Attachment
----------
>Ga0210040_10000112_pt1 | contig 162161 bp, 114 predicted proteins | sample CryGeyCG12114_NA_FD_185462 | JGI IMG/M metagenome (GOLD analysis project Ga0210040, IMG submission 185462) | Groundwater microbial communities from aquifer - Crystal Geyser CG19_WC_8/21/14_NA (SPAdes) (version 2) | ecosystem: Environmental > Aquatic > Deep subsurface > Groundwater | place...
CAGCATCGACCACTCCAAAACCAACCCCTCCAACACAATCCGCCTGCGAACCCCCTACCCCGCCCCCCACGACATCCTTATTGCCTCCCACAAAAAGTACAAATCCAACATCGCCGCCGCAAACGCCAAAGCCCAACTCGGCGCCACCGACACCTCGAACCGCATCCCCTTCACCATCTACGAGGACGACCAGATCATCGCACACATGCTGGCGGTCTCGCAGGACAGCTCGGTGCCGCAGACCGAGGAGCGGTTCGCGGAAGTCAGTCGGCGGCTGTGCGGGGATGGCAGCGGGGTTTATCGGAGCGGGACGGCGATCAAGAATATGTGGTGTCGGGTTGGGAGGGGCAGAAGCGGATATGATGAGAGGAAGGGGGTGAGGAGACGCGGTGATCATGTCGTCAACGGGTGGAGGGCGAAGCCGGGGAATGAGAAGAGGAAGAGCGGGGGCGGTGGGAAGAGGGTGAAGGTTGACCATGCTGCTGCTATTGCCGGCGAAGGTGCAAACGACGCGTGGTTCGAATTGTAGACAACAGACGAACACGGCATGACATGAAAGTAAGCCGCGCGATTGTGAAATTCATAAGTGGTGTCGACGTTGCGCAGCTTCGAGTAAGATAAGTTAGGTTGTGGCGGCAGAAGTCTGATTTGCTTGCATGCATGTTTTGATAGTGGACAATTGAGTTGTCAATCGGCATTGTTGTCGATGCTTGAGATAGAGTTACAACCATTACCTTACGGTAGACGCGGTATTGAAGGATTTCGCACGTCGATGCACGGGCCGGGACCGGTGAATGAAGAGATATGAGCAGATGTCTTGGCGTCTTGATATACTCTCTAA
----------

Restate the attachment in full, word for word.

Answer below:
>Ga0210040_10000112_pt1 | contig 162161 bp, 114 predicted proteins | sample CryGeyCG12114_NA_FD_185462 | JGI IMG/M metagenome (GOLD analysis project Ga0210040, IMG submission 185462) | Groundwater microbial communities from aquifer - Crystal Geyser CG19_WC_8/21/14_NA (SPAdes) (version 2) | ecosystem: Environmental > Aquatic > Deep subsurface > Groundwater | place...
CAGCATCGACCACTCCAAAACCAACCCCTCCAACACAATCCGCCTGCGAACCCCCTACCCCGCCCCCCACGACATCCTTATTGCCTCCCACAAAAAGTACAAATCCAACATCGCCGCCGCAAACGCCAAAGCCCAACTCGGCGCCACCGACACCTCGAACCGCATCCCCTTCACCATCTACGAGGACGACCAGATCATCGCACACATGCTGGCGGTCTCGCAGGACAGCTCGGTGCCGCAGACCGAGGAGCGGTTCGCGGAAGTCAGTCGGCGGCTGTGCGGGGATGGCAGCGGGGTTTATCGGAGCGGGACGGCGATCAAGAATATGTGGTGTCGGGTTGGGAGGGGCAGAAGCGGATATGATGAGAGGAAGGGGGTGAGGAGACGCGGTGATCATGTCGTCAACGGGTGGAGGGCGAAGCCGGGGAATGAGAAGAGGAAGAGCGGGGGCGGTGGGAAGAGGGTGAAGGTTGACCATGCTGCTGCTATTGCCGGCGAAGGTGCAAACGACGCGTGGTTCGAATTGTAGACAACAGACGAACACGGCATGACATGAAAGTAAGCCGCGCGATTGTGAAATTCATAAGTGGTGTCGACGTTGCGCAGCTTCGAGTAAGATAAGTTAGGTTGTGGCGGCAGAAGTCTGATTTGCTTGCATGCATGTTTTGATAGTGGACAATTGAGTTGTCAATCGGCATTGTTGTCGATGCTTGAGATAGAGTTACAACCATTACCTTACGGTAGACGCGGTATTGAAGGATTTCGCACGTCGATGCACGGGCCGGGACCGGTGAATGAAGAGATATGAGCAGATGTCTTGGCGTCTTGATATACTCTCTAA